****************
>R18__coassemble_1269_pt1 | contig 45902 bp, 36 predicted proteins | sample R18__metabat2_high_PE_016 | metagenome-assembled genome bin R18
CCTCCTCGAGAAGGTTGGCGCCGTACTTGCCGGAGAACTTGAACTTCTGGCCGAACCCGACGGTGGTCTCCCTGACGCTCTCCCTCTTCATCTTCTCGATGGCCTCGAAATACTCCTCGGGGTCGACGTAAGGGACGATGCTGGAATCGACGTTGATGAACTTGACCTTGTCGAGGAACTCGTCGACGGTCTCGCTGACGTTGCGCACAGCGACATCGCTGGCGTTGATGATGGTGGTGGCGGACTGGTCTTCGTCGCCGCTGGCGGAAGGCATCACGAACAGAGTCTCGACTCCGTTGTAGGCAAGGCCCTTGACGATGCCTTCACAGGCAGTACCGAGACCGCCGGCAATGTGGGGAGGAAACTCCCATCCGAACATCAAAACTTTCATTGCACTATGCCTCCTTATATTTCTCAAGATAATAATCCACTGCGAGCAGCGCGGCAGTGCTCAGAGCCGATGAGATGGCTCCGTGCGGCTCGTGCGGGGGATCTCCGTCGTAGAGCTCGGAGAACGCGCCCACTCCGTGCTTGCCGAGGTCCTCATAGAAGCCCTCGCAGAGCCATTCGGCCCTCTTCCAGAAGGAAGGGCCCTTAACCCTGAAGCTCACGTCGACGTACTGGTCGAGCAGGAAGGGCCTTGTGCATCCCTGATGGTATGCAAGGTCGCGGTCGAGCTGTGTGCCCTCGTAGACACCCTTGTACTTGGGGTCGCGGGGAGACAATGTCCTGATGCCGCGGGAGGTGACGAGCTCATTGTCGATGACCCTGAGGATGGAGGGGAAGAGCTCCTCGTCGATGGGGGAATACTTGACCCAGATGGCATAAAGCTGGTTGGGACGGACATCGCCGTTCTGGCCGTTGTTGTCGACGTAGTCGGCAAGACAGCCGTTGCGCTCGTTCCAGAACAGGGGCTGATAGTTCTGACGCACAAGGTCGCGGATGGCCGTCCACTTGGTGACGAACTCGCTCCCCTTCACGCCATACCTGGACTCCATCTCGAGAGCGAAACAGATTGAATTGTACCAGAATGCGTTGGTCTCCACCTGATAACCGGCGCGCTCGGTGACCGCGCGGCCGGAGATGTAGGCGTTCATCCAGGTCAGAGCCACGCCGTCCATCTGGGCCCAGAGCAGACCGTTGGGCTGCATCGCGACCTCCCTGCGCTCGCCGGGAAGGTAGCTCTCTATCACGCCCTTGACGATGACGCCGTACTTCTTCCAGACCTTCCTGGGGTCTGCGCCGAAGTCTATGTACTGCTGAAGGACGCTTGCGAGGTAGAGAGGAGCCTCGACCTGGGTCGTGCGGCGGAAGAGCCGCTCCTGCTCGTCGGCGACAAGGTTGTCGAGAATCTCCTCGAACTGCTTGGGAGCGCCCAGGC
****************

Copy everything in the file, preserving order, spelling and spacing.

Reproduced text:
>R18__coassemble_1269_pt1 | contig 45902 bp, 36 predicted proteins | sample R18__metabat2_high_PE_016 | metagenome-assembled genome bin R18
CCTCCTCGAGAAGGTTGGCGCCGTACTTGCCGGAGAACTTGAACTTCTGGCCGAACCCGACGGTGGTCTCCCTGACGCTCTCCCTCTTCATCTTCTCGATGGCCTCGAAATACTCCTCGGGGTCGACGTAAGGGACGATGCTGGAATCGACGTTGATGAACTTGACCTTGTCGAGGAACTCGTCGACGGTCTCGCTGACGTTGCGCACAGCGACATCGCTGGCGTTGATGATGGTGGTGGCGGACTGGTCTTCGTCGCCGCTGGCGGAAGGCATCACGAACAGAGTCTCGACTCCGTTGTAGGCAAGGCCCTTGACGATGCCTTCACAGGCAGTACCGAGACCGCCGGCAATGTGGGGAGGAAACTCCCATCCGAACATCAAAACTTTCATTGCACTATGCCTCCTTATATTTCTCAAGATAATAATCCACTGCGAGCAGCGCGGCAGTGCTCAGAGCCGATGAGATGGCTCCGTGCGGCTCGTGCGGGGGATCTCCGTCGTAGAGCTCGGAGAACGCGCCCACTCCGTGCTTGCCGAGGTCCTCATAGAAGCCCTCGCAGAGCCATTCGGCCCTCTTCCAGAAGGAAGGGCCCTTAACCCTGAAGCTCACGTCGACGTACTGGTCGAGCAGGAAGGGCCTTGTGCATCCCTGATGGTATGCAAGGTCGCGGTCGAGCTGTGTGCCCTCGTAGACACCCTTGTACTTGGGGTCGCGGGGAGACAATGTCCTGATGCCGCGGGAGGTGACGAGCTCATTGTCGATGACCCTGAGGATGGAGGGGAAGAGCTCCTCGTCGATGGGGGAATACTTGACCCAGATGGCATAAAGCTGGTTGGGACGGACATCGCCGTTCTGGCCGTTGTTGTCGACGTAGTCGGCAAGACAGCCGTTGCGCTCGTTCCAGAACAGGGGCTGATAGTTCTGACGCACAAGGTCGCGGATGGCCGTCCACTTGGTGACGAACTCGCTCCCCTTCACGCCATACCTGGACTCCATCTCGAGAGCGAAACAGATTGAATTGTACCAGAATGCGTTGGTCTCCACCTGATAACCGGCGCGCTCGGTGACCGCGCGGCCGGAGATGTAGGCGTTCATCCAGGTCAGAGCCACGCCGTCCATCTGGGCCCAGAGCAGACCGTTGGGCTGCATCGCGACCTCCCTGCGCTCGCCGGGAAGGTAGCTCTCTATCACGCCCTTGACGATGACGCCGTACTTCTTCCAGACCTTCCTGGGGTCTGCGCCGAAGTCTATGTACTGCTGAAGGACGCTTGCGAGGTAGAGAGGAGCCTCGACCTGGGTCGTGCGGCGGAAGAGCCGCTCCTGCTCGTCGGCGACAAGGTTGTCGAGAATCTCCTCGAACTGCTTGGGAGCGCCCAGGC